Desperate times

Published: February 25, 2012

Baloch leaders are waiting to see if the amnesty announcement has the blessings of the military establishment.

It would have been hard for the government to miss the fact that the situation in Balochistan has reached dangerous levels. This issue has been in the news throughout the world and has also been taken up by the US House of Representatives, as well as courts at home. In the face of growing pressure and after a series of top-level meetings, the government has moved into what would appear to be a critical phase, with Interior Minister Rehman Malik making an offer of amnesty to Baloch leaders including several living overseas. The most prominent among them include Hyrbyair Marri and Brahmdagh Bugti.

Following a meeting on the Aghaz-e-Haqooq-e-Balochistan package, tabled many months ago, the government quite clearly feels it is running out of options. Given the claims that it had made over and over again, of standing up for Baloch rights, some reforms by now had become imperative. The prime minister, interior minister and others involved in the high-level talks seem to hope the voluntary return of key Baloch leaders can allow for new talks and a fresh start to be made in the attempt to stem the rot in Balochistan. But things may not be as simple as they seem. There has been no demonstration of reassurance from Baloch leaders sitting in exile in Dubai, Switzerland, London or elsewhere. Former Balochistan chief minister Akhtar Mengal has declared that the government is “non-serious” while others talk of a “trust deficit”, especially where Rehman Malik is concerned.

Given the institution which actually shapes the Centre’s policy for Balochistan, perhaps, the Baloch leaders are waiting to see if this announcement has the blessings of the military establishment. It would be excellent if that were the case because unless we want to be embarrassed further by lawmakers overseas tabling resolutions on Balochistan, it is definitely about time that the Centre changed its tack completely on the province and got serious about redressing Baloch grievances.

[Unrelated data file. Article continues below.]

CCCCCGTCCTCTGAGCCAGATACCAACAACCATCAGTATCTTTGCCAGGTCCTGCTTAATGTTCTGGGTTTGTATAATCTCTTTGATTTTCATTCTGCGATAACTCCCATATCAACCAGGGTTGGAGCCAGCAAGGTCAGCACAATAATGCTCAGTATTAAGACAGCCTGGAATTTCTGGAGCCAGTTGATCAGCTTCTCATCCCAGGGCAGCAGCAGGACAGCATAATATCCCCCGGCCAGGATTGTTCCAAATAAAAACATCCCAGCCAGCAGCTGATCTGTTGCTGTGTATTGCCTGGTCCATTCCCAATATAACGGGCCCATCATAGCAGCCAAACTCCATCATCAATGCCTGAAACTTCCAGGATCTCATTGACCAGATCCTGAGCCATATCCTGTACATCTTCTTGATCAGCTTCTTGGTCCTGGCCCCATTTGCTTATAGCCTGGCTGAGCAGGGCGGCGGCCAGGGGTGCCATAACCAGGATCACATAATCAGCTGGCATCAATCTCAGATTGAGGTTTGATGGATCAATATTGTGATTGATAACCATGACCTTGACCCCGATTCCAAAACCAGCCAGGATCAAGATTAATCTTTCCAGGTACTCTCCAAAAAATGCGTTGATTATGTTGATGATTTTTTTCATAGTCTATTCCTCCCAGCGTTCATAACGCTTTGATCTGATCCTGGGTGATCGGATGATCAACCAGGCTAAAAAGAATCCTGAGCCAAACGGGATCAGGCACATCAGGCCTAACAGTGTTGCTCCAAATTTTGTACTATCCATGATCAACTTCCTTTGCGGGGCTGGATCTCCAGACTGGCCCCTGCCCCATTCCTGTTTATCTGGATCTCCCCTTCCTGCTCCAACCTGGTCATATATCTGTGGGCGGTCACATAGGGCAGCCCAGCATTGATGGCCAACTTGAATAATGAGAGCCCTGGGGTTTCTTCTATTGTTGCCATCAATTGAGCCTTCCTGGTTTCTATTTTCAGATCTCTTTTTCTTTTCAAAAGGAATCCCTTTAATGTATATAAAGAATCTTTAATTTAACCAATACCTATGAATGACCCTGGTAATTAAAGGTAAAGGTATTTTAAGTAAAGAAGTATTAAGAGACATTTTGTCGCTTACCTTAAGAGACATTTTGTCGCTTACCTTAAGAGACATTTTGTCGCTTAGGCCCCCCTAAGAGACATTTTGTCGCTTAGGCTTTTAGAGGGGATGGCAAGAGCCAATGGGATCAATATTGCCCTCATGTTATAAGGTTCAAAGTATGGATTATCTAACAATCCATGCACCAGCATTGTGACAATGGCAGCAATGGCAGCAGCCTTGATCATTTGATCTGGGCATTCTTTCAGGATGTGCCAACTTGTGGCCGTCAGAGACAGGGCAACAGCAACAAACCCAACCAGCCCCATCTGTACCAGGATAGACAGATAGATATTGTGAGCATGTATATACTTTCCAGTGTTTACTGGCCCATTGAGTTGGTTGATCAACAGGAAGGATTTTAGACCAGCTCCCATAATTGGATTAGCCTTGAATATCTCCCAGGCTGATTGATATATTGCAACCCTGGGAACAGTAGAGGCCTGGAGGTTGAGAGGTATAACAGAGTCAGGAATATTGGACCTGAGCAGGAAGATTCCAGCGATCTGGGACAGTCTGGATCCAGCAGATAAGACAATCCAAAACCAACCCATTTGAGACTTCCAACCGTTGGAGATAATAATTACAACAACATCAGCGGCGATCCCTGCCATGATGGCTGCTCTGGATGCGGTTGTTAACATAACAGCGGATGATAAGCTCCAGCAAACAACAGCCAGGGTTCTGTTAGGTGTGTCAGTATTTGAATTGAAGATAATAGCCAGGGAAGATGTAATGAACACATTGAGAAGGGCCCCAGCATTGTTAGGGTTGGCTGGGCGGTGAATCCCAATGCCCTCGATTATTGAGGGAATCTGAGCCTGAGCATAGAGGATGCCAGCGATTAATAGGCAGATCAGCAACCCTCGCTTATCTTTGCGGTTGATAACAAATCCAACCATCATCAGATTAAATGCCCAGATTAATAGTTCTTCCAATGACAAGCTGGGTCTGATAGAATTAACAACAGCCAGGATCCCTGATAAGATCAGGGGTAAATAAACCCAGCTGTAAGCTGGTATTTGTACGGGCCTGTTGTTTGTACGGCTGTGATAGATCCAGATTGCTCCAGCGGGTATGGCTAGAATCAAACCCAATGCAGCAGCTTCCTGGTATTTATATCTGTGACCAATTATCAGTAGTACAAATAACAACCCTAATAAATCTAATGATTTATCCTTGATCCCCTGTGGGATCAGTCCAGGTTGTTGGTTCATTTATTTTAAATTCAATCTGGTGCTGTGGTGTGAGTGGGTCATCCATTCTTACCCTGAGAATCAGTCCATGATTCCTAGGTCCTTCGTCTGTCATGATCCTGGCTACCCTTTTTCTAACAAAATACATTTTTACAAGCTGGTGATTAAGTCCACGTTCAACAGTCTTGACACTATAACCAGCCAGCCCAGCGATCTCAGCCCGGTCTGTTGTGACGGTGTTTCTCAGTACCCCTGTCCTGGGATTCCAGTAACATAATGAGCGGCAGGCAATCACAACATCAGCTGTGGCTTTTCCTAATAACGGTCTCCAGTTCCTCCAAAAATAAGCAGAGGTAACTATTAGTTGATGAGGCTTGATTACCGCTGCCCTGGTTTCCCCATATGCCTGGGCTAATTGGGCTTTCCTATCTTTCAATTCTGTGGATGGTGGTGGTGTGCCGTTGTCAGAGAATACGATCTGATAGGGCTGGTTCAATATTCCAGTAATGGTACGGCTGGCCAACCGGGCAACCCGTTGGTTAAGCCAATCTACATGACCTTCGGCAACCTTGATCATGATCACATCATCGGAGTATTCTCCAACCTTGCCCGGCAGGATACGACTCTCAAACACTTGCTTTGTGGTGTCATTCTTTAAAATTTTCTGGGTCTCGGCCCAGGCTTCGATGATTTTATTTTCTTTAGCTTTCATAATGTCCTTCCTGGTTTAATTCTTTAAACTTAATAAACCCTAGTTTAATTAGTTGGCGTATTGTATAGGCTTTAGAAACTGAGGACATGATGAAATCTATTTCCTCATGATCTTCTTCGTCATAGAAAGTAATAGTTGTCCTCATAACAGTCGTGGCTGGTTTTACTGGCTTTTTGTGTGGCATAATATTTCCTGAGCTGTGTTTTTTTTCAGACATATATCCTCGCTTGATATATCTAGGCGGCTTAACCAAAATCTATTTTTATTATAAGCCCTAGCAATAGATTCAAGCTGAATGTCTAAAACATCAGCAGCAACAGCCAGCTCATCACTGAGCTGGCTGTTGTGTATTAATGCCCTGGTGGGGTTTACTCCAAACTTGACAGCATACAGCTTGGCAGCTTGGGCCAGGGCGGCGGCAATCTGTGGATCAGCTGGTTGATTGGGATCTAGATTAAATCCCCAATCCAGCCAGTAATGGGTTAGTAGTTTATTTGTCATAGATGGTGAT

Published in The Express Tribune, February 25th, 2012.

Reader Comments (2)

  • M. B. F. H
    Feb 25, 2012 - 8:41AM

    Baloch issues must be handled by new players with totally new approach. Why? The old approach has failed time and again. There must be some “dramatic” breakthrough with new approach. Keep any offensive or unwelcoming parties outside of the conference, they can always be referred with later if the outcome is not favorable. Atleast prove the skeptical Baloch parties or persons the democratic government is working with honest effort here. It should not be an honor issue for non-participants. The powerful will remain powerful, instead it will make them more legitimate by letting democratic forces work it out among themselves. There of-course will be those who don’t like it anyway it’s served, some want to gain personal or political mileage, few will even become doomsayer. The bottom-line is no one said it will be easy. There is still experienced and fine political leadership present in the country that citizens can be assured they will pull this through, finally. There is no other choice, anyway!

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  • usman786
    Feb 25, 2012 - 4:17PM

    Everyone is fed up with staying united. Pathans, baloch, sindhi, saraikis, muhajir, hazaras, hindko, gilgitis can not tolerate each other. Media is not going in remote areas and every1 is weakening center of gravity – Pak Army although it has more pathans than punjabis.Recommend

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